Aristotle goes on to elaborate on the details of slavery: “he who is by nature not his own but another mans” A man who does not possess himself is in turn a possession, and for Aristotle this is simply part of nature. Because he can then be separated from from his possessor, he is “an instrument of action.”

The key thought for me, however,  is that life is action and not production— therefore production does not in any way equate with a better life.

Instruments of Action

Property is a part of the household, and the art of acquiring property is a part of the art of managing the household; for no man can live well, or indeed live at all, unless he is provided with necessaries. And as in the arts which have a definite sphere the workers must have their proper instruments for the accomplishment of their work, so it is in the management of a household.

Aristotle, Politics 1:4

Segal’s book refers to the Politics mostly for its theory of marginal utility, i.e. the assertion that managing money is a part of managing a household, but it’s possible that a surplus of money is damaging to a household’s well being. In short, money isn’t everything. But when I looked back to Aristotle’s Politics, which I’ve only encountered in passing before, I found a lot more to consider.

When I was studying rhetoric, in a terrific ethics class taught by Art Walzer, we spent quite a bit of time with book six of Aristotle’s Nicomachean Ethics. I suppose that’s where my obsession with in techné began. Techné is usually translated as art or craft; rhetoric is one craft among many. In class discussions, Art pointed out that rhetoric was actually considered by Aristotle to be a sub-art to politics; I didn’t really know what to do with that, and we didn’t really delve too deeply into the implications of that as I recall. Now, I feel like I need to get a better translation of Nicomachean Ethics. There are some really confusing parts about the structure of politics, which comprises household management and military tactics, mentioned in the same sentence as rhetoric.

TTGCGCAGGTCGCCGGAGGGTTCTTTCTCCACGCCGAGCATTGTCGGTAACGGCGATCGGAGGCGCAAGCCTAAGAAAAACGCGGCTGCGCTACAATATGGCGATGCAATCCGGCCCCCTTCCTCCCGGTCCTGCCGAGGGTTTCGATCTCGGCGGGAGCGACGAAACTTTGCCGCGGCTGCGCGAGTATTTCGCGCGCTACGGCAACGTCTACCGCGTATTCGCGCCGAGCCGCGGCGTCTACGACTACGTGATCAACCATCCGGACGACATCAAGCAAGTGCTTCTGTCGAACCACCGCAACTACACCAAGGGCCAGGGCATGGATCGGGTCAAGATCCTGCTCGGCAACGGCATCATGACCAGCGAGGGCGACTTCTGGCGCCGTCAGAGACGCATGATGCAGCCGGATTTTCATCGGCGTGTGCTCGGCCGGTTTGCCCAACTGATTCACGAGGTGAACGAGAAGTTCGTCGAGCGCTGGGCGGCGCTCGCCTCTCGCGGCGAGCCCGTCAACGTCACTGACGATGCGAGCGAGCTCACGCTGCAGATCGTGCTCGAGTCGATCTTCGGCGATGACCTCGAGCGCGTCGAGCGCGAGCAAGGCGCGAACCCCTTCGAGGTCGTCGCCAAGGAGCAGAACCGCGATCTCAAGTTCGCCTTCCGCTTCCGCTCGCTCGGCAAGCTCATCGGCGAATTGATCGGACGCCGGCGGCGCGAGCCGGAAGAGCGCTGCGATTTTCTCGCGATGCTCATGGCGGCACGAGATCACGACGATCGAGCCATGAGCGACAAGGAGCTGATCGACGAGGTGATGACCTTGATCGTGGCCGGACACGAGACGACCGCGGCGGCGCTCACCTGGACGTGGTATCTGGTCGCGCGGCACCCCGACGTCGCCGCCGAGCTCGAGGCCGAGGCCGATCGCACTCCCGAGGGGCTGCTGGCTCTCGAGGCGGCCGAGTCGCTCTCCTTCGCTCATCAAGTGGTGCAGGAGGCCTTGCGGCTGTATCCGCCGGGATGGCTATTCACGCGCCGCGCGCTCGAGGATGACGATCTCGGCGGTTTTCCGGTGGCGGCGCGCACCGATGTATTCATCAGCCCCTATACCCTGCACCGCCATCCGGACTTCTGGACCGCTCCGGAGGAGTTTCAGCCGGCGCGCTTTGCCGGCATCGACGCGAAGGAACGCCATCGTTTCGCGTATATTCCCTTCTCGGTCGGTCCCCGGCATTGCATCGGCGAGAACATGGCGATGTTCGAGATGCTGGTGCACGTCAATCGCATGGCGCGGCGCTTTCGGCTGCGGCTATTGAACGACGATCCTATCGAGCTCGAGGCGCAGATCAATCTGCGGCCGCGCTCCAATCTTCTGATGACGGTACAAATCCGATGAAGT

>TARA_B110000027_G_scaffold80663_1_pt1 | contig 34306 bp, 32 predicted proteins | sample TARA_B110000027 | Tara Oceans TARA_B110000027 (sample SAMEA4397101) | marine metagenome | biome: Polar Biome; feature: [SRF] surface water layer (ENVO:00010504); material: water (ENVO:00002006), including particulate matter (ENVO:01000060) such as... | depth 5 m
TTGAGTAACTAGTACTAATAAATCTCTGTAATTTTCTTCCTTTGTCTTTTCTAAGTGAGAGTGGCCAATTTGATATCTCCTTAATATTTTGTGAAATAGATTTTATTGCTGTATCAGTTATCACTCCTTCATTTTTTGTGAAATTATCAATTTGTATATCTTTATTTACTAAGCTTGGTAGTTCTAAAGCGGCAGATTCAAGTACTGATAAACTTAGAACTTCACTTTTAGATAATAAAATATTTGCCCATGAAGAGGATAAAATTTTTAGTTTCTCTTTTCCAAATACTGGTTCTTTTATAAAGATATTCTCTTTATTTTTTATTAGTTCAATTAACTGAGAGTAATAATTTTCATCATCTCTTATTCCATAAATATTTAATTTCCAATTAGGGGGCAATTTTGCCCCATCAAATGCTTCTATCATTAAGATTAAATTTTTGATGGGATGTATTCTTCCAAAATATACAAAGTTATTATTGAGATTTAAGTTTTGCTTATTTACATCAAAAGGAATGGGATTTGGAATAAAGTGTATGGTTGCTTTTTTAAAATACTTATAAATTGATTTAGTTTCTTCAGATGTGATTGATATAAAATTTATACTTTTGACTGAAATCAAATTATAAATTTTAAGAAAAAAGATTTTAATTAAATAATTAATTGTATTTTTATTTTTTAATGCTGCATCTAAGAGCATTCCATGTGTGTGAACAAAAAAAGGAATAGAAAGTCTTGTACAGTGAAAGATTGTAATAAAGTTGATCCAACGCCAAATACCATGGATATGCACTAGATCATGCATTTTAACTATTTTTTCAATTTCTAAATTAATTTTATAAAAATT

Reading Book one of the Politics I was amazed how central that household management was to his structure of the ideal state. That’s refreshing, after recently reading Bellamy’s complete dismissal of household duties as if “in the future” we need not worry about things like cooking and housework. In a sense, Aristotle treats politics as a craft, but not the same sort of productive craft as rhetoric or carpentry. Rather than being productive, politics is practical. I read a bit about these topics (techné and phronesis, or practical wisdom) on Art’s suggestion. Part of the problem is that since the time of Plato, those forms of techné are given second class status, hence the “sub discipline” status for rhetoric, military tactics, and household management. Though they are only a part though, they are an important part.

What I was most interested in was the depiction of “instruments” as being central to household management. By instruments, Aristotle isn’t talking about money, or vacuum cleaners, and refrigerators. In his schema, these instruments include your wife and your slaves. They are instruments of action, not just possessions. They are your property, not to covet or sell for profit, but to deploy toward your ends. That’s why money is largely of secondary importance to Aristotle, not because money is evil but because it isn’t how you accomplish the good life; having people to satisfy your needs is essential. The necessaries of life are delivered by using your “instruments,” and owning the correct tools is important— more important than having an excess of money.

Cutting to the chase, what “the good life” was all about wasn’t wage slavery, but actual slavery. A practical man, Aristotle didn’t have a problem with that.